• HCS

    Any opinions on Lincecum as a FA reclamation project? I realize that he’s had a few down years in a row. Is he just done for, or is he due to return to dominance? Would it take big money deal, or does a short-term (2-3 yrs), mid-range contract let him rebuild his value? I suppose a big part of it depends on whether SF extends a qualifying offer, but I personally wouldn’t mind seeing him in Wrigley.

    • BWA

      I believe the general consensus among scouts is that he is done for. His stuff just doesn’t move like it used to and he’s lost some velocity. For a guy whose always walked a lot of people, that is not a good sign.

      • HCS

        Right on, thanks. I enjoyed watching him pitch years ago, Guess it’s just time to let it go.

      • Cubs_Questions

        Somebody will take a chance on him. Even in the past two years, he’s still striking out 9 per nine innings. He’s giving up slightly more H/9 but nothing super significant, and this season he’s walking about as many as he ever has per nine.

        The major difference I see in his numbers is that he’s been going less innings and giving up more homers. This can all be attributed to losing something on his pitches. Giving up more mistakes and going deeper into counts, leading to exiting games earlier.

        And still, in 2013, he has an ERA below 4.50. Someone will try and fix him.

    • chrisfchi

      I think he will demand way too much money.

  • rockin’ dawg

    You’ve gotta sign the FAs when they’re available. With all the talk about this year’s crop (Ellsbury, Choo, Pence, McCann, Cano, Lincecum, etc.) I’d be disappointed if the Cubs didn’t sign 1-2. The players around age 30 could still fit the long-range plan even with a 4-5 year deal. But no more Soriano-type deals, please.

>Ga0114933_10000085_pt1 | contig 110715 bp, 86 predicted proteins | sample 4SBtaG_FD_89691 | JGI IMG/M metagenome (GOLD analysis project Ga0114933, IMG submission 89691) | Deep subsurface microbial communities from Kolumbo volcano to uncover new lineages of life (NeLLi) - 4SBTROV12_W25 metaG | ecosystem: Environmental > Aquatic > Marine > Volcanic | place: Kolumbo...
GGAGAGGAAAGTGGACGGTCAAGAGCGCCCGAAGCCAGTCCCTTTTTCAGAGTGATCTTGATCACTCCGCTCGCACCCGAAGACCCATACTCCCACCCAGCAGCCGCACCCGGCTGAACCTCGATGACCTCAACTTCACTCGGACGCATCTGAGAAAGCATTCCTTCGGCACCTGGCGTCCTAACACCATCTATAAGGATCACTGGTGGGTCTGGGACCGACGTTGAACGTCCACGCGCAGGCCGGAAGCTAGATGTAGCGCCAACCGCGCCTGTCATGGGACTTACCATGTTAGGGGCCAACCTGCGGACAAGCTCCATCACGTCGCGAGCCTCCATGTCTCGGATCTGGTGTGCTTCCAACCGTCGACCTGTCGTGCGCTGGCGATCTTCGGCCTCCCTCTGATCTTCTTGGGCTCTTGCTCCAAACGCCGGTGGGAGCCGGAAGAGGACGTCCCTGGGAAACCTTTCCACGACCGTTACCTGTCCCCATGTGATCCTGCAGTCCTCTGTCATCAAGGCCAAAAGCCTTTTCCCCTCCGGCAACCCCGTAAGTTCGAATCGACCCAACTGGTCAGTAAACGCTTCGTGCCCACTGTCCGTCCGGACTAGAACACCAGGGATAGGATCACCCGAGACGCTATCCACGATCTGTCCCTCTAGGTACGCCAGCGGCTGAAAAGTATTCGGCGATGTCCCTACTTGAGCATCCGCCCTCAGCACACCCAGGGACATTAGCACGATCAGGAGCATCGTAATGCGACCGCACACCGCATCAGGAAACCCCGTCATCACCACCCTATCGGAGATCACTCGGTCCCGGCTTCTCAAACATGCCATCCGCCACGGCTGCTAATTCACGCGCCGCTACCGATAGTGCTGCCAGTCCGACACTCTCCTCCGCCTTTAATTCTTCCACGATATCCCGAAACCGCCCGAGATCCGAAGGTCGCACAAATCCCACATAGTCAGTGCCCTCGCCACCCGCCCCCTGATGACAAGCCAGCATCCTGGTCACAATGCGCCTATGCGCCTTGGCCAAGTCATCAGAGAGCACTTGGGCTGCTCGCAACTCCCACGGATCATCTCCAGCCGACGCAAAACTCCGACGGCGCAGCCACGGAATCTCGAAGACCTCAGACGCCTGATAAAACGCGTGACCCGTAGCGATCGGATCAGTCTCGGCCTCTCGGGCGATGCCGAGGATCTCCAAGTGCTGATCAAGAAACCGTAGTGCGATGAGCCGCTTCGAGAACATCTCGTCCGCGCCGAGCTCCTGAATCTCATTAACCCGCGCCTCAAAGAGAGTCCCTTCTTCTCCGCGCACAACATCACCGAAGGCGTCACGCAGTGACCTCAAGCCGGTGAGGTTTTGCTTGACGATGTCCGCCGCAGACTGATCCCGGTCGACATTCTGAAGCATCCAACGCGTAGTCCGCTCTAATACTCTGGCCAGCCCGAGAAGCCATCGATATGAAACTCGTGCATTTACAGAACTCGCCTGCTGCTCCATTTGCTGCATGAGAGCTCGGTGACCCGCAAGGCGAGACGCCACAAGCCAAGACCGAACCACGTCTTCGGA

• jt

      I’m thinkin’ there may be more value in the trade market this year.
      Maybe they trade somebody like Schierholz and sign somebody like Pence…
      who knows?

      • praying the cubs get ready to win

        That makes a lot of sense.

  • Jackalope

    I like Kevin Slowey a lot as a comp for Kyle Hendricks. Good, not great K rate and excellent BB in the minors. Slowey had a couple decent 2-3 WAR seasons before struggling with injuries the past few seasons.

  • Spoda17

    No need to sign a FA this off season… 2015 is realistic to think the Cubs would be in a position to make a run at the playoffs. If we don’t have at least two top of the rotation pitchers (I just don’t see Shark as a top of the rotation guy), we will never be in a position to win in the playoffs…

    • another JP

      Finally someone who gets it. I’ve been saying the same thing, and the only FA the Cubs will consider are Sweeney, Navarro, Gregg, or another cost effective player that makes the team incrementally better. And by that I mean $2-4M AAV for a couple year contract. The young players will have to improve and get the team to .500 level before mgmt. decides to pull the trigger on guys like Choo or Price.

      • Eternal Pessimist

        I hope they are able to find at least 1 top of the rotation pitcher…two would be great, but consistently saying that they need to pitching ignores the fact that they can win with pitching…consistently saying they need the bats to win ignores the fact that they can win with pitching.